A pesticides truck, similar to the typed used by the NYC government. (Photo: The New York Community Trust)
Starting at 8pm tonight (August 8), and lasting until 6am tomorrow morning, the New York City Department of Health will be spraying pesticides from Bay Ridge to Gravesend (specifically, zip codes 11209, 11214, and 11228). This is part of the City’s controversial strategy to mitigate the risk of the West Nile Virus, which is transmitted to humans by mosquitos.
West Nile virus, which first appeared in the United States here in New York in 1999, is an illness that causes no symptoms in 80% of the people it infects, but can cause severe effects in 0.07% of its victims. Extreme symptoms can include high fever, headache, neck stiffness, stupor, disorientation, coma, tremors, convulsions, muscle weakness, vision loss, numbness and paralysis (CDC).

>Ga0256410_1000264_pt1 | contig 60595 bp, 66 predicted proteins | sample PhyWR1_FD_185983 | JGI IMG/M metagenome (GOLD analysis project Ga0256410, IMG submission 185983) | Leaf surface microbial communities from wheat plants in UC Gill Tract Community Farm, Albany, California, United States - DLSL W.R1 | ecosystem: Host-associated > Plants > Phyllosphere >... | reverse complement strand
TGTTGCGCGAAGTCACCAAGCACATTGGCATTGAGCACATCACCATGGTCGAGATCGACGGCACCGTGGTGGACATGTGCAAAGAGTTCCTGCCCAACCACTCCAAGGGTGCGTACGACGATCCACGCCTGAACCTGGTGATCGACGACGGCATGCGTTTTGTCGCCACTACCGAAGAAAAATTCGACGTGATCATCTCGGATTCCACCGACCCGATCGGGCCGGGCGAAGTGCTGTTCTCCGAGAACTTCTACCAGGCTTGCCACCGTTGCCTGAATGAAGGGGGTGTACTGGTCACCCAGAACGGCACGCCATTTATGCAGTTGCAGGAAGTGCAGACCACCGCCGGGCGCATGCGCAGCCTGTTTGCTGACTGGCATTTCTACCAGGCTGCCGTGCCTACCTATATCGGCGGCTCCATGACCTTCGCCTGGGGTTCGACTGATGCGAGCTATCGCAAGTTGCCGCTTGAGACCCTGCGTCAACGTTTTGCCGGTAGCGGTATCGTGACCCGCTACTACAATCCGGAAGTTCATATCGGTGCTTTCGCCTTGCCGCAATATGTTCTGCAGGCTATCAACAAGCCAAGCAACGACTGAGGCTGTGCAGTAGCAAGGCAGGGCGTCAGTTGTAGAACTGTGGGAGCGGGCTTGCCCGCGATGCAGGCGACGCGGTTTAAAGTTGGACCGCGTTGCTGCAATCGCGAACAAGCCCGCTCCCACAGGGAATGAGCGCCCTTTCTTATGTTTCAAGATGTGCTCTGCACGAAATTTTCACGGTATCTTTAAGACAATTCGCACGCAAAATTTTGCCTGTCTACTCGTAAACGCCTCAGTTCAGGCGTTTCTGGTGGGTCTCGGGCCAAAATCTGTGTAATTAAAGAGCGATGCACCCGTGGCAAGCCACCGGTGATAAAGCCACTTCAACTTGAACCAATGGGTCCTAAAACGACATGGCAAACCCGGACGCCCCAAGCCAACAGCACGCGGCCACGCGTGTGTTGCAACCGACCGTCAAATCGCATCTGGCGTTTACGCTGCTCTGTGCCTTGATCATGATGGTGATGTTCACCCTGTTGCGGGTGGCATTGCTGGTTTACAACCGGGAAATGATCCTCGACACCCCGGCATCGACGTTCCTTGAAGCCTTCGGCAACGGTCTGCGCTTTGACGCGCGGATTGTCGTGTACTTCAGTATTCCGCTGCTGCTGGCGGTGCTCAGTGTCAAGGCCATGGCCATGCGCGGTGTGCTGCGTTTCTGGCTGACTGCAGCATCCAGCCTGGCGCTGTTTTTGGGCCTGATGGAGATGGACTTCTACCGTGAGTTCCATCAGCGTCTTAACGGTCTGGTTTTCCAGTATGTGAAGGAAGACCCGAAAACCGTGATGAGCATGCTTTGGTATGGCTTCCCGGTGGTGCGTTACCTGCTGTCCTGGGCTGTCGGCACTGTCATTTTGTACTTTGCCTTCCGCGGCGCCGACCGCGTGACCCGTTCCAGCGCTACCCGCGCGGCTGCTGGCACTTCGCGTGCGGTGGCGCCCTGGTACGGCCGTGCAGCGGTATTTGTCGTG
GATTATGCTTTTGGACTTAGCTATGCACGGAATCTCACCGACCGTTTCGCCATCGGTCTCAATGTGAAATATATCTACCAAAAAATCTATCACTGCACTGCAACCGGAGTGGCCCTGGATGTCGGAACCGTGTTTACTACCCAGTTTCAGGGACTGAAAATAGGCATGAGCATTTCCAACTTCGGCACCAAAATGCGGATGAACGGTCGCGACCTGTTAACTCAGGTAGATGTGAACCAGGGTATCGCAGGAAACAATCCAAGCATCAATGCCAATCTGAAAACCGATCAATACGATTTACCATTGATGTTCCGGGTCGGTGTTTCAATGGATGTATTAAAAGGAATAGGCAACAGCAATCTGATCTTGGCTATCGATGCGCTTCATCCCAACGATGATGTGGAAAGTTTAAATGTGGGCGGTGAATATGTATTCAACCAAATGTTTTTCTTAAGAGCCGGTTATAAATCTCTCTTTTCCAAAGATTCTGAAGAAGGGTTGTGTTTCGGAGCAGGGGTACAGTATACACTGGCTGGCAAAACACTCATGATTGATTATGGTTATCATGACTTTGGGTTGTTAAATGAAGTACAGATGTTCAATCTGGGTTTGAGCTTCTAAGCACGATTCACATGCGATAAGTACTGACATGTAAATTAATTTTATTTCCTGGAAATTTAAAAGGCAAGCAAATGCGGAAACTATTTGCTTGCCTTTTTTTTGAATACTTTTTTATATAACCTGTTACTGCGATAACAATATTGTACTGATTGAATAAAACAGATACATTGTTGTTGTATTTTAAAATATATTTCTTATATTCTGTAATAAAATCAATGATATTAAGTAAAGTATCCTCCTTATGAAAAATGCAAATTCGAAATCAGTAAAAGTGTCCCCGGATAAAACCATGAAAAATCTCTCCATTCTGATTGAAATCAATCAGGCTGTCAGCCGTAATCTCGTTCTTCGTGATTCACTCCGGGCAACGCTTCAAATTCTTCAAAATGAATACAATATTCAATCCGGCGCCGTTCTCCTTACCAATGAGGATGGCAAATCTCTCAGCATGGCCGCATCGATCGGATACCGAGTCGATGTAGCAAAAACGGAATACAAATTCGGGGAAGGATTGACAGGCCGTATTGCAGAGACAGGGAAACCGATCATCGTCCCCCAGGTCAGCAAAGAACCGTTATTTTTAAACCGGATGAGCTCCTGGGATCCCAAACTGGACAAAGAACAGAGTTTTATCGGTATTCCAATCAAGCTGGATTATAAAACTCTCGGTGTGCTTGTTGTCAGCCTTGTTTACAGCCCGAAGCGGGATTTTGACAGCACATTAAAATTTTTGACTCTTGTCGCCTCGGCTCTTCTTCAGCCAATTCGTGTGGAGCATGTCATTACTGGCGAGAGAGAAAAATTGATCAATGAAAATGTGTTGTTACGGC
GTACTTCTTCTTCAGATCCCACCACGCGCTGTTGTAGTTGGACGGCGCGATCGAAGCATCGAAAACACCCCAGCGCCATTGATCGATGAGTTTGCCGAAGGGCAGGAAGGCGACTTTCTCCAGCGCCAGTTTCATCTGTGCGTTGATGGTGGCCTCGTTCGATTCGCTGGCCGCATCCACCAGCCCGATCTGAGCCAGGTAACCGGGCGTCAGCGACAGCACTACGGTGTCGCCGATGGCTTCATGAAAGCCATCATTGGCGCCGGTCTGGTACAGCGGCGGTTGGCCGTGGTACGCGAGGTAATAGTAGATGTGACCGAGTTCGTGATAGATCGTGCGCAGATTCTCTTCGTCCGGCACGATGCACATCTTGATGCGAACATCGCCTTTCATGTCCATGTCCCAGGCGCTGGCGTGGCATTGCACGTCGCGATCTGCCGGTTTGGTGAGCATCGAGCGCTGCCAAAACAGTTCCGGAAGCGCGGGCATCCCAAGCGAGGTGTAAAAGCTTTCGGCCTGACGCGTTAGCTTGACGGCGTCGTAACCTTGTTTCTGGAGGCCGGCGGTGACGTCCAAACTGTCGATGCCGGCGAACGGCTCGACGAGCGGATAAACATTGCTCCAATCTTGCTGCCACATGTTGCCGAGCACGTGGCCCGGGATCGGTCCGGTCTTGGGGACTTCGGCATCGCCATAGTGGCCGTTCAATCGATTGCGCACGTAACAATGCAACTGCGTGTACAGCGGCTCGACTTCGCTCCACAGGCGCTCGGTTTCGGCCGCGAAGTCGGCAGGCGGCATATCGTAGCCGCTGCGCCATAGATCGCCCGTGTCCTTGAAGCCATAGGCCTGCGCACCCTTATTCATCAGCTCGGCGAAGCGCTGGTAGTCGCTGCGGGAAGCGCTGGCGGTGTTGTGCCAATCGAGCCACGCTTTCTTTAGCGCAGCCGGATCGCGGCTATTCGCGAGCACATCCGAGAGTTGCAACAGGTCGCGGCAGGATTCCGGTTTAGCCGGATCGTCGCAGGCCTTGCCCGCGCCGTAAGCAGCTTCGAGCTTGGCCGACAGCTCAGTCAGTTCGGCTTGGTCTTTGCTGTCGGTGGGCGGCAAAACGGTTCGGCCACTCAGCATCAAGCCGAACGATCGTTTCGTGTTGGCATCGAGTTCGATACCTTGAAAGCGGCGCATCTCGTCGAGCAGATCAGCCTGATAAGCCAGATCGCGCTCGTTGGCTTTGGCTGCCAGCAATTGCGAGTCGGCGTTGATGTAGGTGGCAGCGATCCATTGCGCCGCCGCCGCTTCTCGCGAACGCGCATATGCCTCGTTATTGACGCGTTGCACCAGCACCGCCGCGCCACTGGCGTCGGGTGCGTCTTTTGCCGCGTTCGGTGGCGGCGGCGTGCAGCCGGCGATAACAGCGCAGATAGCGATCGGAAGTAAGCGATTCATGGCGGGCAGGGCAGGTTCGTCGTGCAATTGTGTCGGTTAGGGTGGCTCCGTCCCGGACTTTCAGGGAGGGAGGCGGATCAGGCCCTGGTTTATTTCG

The City’s spray program has come under fire since its inception in the Giuliani Administration by activists that contend that it kills animals and insects besides mosquitos – including the natural predators of mosquitos – sickens humans, remains in the environment for an extended period of time, and increases the resistance to pesticides by mosquitos (Washington Square Park Blog).